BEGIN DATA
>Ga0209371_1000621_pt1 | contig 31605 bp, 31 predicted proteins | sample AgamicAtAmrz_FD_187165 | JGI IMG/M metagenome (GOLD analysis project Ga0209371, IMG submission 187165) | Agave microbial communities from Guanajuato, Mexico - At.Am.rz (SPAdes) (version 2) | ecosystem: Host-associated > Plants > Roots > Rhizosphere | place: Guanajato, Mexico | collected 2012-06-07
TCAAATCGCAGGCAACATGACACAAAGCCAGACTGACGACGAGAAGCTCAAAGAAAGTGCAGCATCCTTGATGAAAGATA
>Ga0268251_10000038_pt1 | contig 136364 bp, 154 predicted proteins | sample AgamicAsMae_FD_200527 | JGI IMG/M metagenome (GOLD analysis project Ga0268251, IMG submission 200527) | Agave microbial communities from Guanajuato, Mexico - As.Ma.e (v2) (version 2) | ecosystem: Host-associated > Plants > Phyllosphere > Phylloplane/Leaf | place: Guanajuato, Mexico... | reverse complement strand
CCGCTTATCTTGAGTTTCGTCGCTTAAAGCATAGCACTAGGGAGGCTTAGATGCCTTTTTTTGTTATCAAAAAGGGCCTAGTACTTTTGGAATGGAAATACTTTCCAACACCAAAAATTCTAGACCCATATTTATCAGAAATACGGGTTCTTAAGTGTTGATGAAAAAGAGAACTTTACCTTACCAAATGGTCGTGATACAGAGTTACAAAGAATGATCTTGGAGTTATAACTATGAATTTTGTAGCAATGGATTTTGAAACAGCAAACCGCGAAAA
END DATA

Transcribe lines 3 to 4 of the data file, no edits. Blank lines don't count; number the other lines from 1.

>Ga0268251_10000038_pt1 | contig 136364 bp, 154 predicted proteins | sample AgamicAsMae_FD_200527 | JGI IMG/M metagenome (GOLD analysis project Ga0268251, IMG submission 200527) | Agave microbial communities from Guanajuato, Mexico - As.Ma.e (v2) (version 2) | ecosystem: Host-associated > Plants > Phyllosphere > Phylloplane/Leaf | place: Guanajuato, Mexico... | reverse complement strand
CCGCTTATCTTGAGTTTCGTCGCTTAAAGCATAGCACTAGGGAGGCTTAGATGCCTTTTTTTGTTATCAAAAAGGGCCTAGTACTTTTGGAATGGAAATACTTTCCAACACCAAAAATTCTAGACCCATATTTATCAGAAATACGGGTTCTTAAGTGTTGATGAAAAAGAGAACTTTACCTTACCAAATGGTCGTGATACAGAGTTACAAAGAATGATCTTGGAGTTATAACTATGAATTTTGTAGCAATGGATTTTGAAACAGCAAACCGCGAAAA